The wave of Hispanics who flooded the Gulf Coast after Hurricane Katrina doesn't appear to have dampened Louisiana families' demand for their children to get a French education.
There's a waiting list at all 29 of the state's public French immersion programs, and this year at least one school — the International School of Louisiana in New Orleans — received more applications for its French program than ever before.
Demand for Spanish language education remains strong, both for local use and as a language of inter-American commerce. But even some Spanish-speakers are seeking French language education for their children.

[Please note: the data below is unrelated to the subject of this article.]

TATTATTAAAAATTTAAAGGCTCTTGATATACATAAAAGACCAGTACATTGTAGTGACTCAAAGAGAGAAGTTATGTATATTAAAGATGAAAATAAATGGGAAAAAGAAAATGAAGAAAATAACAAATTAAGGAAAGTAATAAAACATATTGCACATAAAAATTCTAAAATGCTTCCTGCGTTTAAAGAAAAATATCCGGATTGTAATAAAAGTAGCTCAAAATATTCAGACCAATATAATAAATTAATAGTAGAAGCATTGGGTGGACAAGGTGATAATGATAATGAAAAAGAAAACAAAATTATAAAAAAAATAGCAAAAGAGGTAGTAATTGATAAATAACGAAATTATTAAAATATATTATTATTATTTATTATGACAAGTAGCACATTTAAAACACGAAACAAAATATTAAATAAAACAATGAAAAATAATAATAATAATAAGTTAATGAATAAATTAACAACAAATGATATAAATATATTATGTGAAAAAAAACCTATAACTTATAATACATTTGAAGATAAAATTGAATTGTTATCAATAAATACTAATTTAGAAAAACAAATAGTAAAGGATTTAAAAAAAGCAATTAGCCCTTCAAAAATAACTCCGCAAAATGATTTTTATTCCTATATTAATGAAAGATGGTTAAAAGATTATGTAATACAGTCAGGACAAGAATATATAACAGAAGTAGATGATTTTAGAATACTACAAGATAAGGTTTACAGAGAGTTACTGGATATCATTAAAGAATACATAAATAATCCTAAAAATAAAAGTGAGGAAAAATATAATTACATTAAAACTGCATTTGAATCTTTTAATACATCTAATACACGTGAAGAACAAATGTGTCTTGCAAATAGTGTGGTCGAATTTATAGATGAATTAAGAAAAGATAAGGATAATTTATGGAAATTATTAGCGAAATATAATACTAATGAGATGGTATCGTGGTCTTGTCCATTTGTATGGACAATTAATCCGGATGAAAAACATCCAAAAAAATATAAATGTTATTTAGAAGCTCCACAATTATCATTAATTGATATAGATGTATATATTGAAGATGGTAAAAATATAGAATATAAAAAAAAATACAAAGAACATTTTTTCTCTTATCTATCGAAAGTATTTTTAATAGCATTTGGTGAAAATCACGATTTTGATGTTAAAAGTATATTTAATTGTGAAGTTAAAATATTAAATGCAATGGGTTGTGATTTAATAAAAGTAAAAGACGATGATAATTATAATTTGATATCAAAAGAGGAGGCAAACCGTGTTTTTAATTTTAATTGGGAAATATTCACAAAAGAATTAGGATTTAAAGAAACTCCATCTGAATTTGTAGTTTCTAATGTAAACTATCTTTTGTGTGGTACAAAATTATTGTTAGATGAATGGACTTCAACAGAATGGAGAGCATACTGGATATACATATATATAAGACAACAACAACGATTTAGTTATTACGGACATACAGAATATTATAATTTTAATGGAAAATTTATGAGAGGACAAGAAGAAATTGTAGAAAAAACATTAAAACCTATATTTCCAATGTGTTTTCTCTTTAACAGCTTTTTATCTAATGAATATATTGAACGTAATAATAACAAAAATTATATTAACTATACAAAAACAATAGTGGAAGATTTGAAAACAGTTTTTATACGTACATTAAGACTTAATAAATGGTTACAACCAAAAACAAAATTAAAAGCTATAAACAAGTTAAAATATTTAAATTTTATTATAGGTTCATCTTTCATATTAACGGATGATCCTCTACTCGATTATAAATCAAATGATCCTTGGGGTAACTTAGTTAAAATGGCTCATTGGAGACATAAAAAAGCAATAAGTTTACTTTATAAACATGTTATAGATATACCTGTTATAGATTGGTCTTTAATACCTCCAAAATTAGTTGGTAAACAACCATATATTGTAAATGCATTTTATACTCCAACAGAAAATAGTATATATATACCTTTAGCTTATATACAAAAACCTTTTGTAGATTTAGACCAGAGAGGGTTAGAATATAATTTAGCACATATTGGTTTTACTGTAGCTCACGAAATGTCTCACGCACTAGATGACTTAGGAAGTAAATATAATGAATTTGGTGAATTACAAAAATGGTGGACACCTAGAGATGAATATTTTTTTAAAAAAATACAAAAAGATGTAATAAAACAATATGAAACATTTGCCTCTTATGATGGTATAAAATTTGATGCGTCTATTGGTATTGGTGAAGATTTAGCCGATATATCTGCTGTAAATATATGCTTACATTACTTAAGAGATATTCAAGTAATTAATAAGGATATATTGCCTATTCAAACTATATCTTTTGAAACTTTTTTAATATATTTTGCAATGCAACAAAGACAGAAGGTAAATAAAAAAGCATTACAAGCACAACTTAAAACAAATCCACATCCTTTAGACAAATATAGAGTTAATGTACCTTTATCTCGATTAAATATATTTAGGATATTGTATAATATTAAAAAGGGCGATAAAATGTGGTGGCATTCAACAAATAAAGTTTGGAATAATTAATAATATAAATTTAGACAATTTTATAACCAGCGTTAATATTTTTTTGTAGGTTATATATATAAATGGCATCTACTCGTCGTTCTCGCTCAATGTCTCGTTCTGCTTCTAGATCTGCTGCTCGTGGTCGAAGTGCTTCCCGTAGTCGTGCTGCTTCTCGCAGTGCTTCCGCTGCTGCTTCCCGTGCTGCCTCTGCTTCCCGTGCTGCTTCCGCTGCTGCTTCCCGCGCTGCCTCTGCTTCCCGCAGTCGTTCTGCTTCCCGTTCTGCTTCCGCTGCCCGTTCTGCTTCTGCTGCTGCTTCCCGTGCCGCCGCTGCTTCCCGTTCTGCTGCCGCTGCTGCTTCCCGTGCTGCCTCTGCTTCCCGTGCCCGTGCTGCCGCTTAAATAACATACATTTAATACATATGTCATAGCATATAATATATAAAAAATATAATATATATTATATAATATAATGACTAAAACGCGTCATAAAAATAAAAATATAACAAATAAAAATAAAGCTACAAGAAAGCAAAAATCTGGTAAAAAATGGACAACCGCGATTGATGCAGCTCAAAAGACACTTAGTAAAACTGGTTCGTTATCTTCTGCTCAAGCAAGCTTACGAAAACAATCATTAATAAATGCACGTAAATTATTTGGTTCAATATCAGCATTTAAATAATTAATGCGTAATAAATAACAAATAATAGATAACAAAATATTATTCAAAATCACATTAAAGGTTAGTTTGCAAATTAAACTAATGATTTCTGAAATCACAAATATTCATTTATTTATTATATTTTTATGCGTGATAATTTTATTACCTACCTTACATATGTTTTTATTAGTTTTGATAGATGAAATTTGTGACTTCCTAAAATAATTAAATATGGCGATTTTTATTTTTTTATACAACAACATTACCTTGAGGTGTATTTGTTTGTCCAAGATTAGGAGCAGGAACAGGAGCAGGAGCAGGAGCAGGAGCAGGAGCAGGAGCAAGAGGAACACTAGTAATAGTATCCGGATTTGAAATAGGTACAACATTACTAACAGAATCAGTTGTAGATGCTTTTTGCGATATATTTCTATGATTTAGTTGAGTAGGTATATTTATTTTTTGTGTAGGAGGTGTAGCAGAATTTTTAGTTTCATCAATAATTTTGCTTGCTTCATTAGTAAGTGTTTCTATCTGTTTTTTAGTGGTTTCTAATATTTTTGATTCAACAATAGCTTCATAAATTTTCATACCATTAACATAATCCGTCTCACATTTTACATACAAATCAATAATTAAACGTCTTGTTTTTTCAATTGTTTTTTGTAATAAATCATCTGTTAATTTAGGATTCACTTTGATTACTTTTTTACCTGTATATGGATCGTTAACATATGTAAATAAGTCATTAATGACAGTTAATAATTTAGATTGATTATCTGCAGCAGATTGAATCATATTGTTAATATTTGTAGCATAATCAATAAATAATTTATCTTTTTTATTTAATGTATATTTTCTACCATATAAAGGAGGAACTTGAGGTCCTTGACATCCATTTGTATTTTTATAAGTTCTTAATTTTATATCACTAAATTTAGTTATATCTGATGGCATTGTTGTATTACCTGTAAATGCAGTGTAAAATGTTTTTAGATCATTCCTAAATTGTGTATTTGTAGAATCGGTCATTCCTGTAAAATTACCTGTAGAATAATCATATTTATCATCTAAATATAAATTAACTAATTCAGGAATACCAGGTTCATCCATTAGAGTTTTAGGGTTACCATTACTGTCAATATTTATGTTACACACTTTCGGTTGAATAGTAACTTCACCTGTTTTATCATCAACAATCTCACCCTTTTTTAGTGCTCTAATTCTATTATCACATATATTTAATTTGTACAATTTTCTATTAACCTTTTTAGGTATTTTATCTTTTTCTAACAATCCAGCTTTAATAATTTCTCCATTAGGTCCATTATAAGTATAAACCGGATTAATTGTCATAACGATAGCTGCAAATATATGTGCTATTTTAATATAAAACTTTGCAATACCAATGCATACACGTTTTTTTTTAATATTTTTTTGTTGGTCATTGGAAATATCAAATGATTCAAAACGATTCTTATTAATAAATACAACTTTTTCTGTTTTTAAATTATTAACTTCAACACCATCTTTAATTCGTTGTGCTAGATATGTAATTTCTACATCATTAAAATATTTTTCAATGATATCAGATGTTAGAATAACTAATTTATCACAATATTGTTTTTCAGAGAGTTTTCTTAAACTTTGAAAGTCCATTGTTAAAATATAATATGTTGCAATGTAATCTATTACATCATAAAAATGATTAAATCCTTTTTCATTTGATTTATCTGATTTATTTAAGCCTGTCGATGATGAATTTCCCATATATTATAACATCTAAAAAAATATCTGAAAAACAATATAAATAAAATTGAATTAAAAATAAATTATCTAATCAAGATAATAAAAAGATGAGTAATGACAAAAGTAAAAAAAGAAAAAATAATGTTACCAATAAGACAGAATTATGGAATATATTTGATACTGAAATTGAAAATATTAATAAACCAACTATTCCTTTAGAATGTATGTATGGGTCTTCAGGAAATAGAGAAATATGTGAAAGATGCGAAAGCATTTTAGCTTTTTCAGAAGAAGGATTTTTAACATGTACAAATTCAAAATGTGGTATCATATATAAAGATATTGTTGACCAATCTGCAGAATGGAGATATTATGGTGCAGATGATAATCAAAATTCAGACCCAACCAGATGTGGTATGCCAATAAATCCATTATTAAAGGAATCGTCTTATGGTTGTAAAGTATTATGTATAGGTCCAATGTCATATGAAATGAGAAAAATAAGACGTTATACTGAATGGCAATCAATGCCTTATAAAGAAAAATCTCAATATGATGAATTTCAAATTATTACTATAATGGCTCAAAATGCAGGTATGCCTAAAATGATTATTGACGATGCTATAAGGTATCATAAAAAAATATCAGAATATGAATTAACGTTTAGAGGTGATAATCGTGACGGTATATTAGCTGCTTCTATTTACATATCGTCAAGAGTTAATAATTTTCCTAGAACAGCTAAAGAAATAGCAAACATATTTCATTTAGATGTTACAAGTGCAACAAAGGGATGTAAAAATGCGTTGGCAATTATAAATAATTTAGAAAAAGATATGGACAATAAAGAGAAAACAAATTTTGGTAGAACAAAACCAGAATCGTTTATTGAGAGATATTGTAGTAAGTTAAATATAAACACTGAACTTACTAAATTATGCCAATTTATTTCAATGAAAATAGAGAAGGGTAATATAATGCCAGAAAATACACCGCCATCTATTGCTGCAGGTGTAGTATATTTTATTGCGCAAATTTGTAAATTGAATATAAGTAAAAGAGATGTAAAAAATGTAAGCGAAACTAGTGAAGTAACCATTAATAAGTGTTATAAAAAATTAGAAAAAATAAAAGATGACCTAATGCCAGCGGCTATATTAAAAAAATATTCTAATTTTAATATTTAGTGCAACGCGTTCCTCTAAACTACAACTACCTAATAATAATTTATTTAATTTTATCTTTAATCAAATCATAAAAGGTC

Gayle Perez, a New Orleans native who grew up speaking Spanish because of her Ecuadorean parents , enrolled her son in ISL's French program. Now 10 years old, Alejandro Perez, is fluent in English, Spanish and French.
"It was the best thing I could have done for my son," Perez said. "He's not just learning a new language. He is learning that there's another part of the world out there, one that's not only English-speaking or only Spanish-speaking."